Configuring ISA Server 2000 to Support Outlook 2003 RPC over HTTP – Part 3: Binding the Web Site Certificate and Creating the RPC over HTTP Publishing Rule

Configuring ISA Server 2000 to Support Outlook 2003 RPC over HTTP
Part 3: Binding the Web Site Certificate and
Creating the RPC over HTTP Publishing Rule



By Thomas W Shinder M.D.

Part 1 of this series can be found at:
http://www.msexchange.org/articles/rpchttppart1.html

Part 2 of this series can be found at:
http://isaserver.org/articles/rpchttppart2.html

In the first part of this series on configuring ISA Server 2000 firewalls to support Outlook RPC over HTTP client connections we went over how to configure some of the core network infrastructure components to support the RPC over HTTP publishing solution. We also discussed how to install the RPC over HTTP proxy service on the front-end Exchange Server and how to issue a Web site certificate to the RPC over HTTP Web server.

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In part 2 we started with how to force SSL on the RPC over HTTP proxy directory. Then we configured the Registry entries on the front-end Exchange Server that are required to identify the back-end Exchange Servers and Global Catalog servers on the internal network. Finally, we went through the step by step procedures required to enforce IPSec transport mode security for all communications between the front-end and back-end Exchange Servers.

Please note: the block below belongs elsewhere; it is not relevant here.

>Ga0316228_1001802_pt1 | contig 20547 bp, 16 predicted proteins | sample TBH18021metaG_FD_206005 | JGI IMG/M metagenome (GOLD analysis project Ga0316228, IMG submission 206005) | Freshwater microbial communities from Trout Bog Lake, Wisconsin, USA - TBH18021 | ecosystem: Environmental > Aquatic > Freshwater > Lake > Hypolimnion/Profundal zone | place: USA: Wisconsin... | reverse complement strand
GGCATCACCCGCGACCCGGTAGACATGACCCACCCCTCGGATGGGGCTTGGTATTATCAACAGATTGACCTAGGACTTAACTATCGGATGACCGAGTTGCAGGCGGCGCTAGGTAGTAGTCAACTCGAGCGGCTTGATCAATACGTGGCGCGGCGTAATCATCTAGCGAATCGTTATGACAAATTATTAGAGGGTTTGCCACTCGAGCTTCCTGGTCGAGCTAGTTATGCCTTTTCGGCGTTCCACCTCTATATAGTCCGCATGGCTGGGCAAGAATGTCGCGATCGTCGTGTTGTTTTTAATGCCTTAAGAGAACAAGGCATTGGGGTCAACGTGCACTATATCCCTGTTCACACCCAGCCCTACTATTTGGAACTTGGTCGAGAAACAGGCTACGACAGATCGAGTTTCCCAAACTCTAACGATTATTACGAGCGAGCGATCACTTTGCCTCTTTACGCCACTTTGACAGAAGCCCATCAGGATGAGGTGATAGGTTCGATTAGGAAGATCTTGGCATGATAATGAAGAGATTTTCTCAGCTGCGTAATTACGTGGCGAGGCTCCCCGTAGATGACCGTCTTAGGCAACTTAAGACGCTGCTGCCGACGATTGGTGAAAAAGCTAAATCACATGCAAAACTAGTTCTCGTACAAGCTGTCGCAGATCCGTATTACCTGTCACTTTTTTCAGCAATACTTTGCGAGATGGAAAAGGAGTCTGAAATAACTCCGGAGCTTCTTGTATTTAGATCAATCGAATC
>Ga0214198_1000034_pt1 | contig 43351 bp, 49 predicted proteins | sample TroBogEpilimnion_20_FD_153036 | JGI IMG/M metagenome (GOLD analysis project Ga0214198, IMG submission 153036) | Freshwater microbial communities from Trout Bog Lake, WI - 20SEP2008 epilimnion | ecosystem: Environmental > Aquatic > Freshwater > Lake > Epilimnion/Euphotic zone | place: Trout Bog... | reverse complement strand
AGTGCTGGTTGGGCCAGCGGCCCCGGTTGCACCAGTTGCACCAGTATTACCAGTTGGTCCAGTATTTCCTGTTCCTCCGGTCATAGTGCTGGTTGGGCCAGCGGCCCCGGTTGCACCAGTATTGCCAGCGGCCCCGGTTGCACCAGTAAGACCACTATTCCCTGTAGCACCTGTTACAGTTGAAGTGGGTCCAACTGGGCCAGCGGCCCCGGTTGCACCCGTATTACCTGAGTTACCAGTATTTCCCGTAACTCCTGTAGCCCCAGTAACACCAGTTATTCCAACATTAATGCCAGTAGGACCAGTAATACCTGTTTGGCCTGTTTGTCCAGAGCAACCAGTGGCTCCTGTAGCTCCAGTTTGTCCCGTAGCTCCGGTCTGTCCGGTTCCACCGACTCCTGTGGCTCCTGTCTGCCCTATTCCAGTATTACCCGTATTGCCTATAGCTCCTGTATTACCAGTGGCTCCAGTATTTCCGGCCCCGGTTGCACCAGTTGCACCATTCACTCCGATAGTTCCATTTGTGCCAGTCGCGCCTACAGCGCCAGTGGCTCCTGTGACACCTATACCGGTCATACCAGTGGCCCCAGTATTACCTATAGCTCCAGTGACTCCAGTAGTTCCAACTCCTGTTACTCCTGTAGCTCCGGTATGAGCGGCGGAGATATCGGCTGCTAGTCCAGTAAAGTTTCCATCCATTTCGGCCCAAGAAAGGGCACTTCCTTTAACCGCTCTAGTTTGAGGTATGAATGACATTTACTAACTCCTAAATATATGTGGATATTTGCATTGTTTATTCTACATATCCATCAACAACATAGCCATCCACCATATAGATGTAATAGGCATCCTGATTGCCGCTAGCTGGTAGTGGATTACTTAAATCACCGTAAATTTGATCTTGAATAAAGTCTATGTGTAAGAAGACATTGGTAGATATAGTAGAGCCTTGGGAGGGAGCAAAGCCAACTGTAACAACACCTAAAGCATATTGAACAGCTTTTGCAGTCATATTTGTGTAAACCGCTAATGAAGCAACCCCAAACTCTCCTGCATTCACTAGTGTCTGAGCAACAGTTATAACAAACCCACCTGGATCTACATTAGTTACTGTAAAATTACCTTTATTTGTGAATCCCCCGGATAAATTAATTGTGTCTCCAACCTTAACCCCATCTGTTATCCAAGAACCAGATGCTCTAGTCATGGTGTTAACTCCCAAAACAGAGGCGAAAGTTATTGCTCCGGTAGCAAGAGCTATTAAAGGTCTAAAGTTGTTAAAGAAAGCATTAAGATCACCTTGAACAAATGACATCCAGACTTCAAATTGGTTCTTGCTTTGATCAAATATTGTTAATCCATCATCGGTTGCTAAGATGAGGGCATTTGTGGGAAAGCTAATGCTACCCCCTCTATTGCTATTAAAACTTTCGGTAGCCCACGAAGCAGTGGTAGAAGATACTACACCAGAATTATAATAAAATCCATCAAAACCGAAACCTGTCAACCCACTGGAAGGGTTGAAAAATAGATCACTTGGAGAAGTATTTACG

In this, part 3 of the series we will cover the following procedures:

  • Installing Windows Server 2003 on the firewall computer

You can install ISA Server 2000 firewall software on either Windows 2000 or Windows Server 2003. I prefer using Windows Server 2003 because of its increased level of operating system security and superior stability.
 

  • Install ISA Server 2000 on the firewall computer

  • Installing ISA Server 2000 on a Windows 2000 computer is very straightforward and can be done in less than five minutes. The procedure is a bit different when installing ISA Server 2000 on Windows Server 2003. Make sure you follow the procedures closely.
     

  • Import the Web site certificate into the ISA Server 2000 firewall’s machine certificate store

  • The ISA Server 2000 firewall needs to impersonate the RPC over HTTP Web site. This is done by exporting the Web site certificate from the front-end Exchange Server and importing it into the ISA Server 2000’s machine certificate store and then binding the certificate to the Incoming Web Requests listener